So while the Wildcats learn a few hard lessons of the workplace (bosses can be mean!), Sharpay attempts to seduce Troy with the possibility of the ambitious life, which could result in a basketball scholarship to the University of Albuquerque. Heady stuff, and our boy is tempted, much to the dismay of his friends (hence Gabriella's sad song). But this is Disney, which is to say not Ayn Rand, and so the needs of the individual will always bow to the collective, with the requisite ginormous dance number.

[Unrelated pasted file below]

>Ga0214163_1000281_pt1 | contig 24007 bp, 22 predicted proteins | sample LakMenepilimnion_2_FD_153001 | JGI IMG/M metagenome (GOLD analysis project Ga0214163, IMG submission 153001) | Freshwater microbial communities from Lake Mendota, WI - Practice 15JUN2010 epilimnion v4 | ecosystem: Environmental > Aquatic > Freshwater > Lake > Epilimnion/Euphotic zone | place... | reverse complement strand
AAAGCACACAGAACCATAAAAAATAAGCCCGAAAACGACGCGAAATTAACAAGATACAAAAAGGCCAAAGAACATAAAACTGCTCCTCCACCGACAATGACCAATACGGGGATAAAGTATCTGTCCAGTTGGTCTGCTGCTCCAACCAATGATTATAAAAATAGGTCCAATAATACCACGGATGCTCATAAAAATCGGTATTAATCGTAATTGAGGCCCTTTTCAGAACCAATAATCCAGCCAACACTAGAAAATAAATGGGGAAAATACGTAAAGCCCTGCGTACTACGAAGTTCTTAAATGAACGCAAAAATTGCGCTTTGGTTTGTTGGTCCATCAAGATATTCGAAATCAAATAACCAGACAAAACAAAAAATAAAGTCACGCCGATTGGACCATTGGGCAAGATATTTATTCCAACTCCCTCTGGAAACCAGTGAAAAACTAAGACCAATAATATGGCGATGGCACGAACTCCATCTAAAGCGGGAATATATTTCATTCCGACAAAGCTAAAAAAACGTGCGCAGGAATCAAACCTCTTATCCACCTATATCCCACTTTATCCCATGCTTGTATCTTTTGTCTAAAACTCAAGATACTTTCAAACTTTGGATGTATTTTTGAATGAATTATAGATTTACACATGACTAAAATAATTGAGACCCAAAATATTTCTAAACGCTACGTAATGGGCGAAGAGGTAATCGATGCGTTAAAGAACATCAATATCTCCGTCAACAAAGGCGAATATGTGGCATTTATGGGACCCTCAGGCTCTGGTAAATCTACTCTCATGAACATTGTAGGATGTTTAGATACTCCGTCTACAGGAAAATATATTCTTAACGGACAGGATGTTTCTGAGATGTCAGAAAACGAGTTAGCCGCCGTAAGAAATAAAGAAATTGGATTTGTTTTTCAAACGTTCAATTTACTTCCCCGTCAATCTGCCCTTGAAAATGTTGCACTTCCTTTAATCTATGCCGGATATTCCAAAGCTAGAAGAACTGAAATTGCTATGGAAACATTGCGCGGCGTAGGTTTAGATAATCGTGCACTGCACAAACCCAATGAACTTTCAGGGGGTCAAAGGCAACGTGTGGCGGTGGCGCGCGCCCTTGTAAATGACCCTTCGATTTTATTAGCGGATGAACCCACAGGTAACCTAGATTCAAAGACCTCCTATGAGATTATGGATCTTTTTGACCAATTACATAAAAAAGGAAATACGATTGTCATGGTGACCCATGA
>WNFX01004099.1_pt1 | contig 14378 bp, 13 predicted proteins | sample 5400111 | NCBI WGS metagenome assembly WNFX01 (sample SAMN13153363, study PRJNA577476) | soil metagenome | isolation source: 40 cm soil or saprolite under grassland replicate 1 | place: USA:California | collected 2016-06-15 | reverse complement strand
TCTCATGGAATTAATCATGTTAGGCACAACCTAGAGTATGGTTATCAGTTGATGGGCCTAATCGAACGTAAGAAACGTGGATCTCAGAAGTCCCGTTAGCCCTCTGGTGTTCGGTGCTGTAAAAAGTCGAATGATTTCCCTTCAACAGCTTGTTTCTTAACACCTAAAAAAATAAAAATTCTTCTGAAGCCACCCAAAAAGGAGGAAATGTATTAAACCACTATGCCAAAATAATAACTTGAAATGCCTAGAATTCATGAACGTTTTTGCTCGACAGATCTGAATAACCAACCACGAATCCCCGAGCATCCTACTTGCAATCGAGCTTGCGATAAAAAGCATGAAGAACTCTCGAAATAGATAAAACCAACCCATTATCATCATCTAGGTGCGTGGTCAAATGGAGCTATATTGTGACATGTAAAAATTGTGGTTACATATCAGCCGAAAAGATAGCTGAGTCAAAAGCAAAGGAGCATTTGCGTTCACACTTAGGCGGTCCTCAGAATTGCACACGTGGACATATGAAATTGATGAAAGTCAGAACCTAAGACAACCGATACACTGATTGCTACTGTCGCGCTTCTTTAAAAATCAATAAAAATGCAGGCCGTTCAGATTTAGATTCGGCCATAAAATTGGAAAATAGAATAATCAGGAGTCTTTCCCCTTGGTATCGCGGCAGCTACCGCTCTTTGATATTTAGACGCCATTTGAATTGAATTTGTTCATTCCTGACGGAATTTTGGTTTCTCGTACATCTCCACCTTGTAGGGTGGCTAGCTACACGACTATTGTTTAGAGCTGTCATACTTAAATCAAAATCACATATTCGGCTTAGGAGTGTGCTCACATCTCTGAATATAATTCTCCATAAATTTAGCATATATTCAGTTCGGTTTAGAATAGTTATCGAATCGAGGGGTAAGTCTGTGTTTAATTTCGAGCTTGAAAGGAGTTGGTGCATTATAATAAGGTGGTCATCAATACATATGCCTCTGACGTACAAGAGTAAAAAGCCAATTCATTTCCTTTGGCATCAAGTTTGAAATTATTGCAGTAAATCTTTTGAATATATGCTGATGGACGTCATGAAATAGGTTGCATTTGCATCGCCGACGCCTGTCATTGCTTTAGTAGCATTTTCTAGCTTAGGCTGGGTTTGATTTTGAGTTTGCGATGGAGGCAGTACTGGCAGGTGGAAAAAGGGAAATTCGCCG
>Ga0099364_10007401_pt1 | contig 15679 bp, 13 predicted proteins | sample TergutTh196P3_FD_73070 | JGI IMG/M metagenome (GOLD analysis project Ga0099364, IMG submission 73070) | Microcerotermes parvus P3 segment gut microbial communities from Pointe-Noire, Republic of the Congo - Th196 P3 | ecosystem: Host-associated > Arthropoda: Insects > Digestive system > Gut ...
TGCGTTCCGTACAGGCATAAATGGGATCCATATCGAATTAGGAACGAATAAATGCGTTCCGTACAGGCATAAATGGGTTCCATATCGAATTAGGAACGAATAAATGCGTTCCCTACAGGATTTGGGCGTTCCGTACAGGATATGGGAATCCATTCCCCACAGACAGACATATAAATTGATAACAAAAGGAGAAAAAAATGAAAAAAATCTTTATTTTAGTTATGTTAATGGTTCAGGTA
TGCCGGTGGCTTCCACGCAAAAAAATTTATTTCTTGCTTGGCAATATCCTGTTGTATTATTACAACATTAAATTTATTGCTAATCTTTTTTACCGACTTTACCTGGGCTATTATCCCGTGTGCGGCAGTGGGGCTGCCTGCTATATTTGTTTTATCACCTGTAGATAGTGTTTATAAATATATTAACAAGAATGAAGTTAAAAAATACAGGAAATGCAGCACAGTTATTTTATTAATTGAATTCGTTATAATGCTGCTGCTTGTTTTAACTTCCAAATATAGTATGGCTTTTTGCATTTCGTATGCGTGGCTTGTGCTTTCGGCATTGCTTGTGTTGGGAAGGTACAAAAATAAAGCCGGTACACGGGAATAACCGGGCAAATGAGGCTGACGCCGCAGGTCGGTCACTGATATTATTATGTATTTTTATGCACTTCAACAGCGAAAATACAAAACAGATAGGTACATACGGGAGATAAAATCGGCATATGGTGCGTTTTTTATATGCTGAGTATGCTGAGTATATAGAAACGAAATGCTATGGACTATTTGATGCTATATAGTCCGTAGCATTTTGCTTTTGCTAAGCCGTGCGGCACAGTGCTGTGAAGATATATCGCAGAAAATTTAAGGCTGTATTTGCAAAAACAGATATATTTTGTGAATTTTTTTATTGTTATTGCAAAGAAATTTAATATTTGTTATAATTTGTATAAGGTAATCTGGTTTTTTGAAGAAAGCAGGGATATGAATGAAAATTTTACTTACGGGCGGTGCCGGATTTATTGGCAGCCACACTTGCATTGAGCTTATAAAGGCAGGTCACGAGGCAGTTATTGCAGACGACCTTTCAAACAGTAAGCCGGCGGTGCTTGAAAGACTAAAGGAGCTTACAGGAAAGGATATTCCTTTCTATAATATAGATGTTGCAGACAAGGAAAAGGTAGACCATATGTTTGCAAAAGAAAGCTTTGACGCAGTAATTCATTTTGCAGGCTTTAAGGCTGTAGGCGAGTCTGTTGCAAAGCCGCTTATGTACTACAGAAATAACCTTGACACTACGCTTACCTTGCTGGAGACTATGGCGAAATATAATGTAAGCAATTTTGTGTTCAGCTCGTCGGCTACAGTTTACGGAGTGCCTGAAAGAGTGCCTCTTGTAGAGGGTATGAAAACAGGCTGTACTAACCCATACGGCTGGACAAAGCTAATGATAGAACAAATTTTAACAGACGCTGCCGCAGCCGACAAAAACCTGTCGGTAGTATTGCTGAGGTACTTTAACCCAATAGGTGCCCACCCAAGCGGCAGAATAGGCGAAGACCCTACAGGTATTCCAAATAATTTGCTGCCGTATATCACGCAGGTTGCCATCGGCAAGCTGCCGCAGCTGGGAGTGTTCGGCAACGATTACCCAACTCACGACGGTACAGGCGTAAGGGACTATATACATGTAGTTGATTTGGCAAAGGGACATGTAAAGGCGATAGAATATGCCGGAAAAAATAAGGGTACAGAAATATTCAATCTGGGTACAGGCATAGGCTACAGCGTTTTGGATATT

Of course, this shows a misunderstanding of Rand in that it's not the "collective" winning out if he really thinks it's important to follow through with his friends. If he did it because his friends made him feel guilty and he really wanted the basketball scholarship and went with his friends begrudgingly and with resentment, then the interpretation would be right. As it stands, it is Disney, and a Disney kid would think it was more important to stick with his friends than to see himself with a really promising future. Go figure.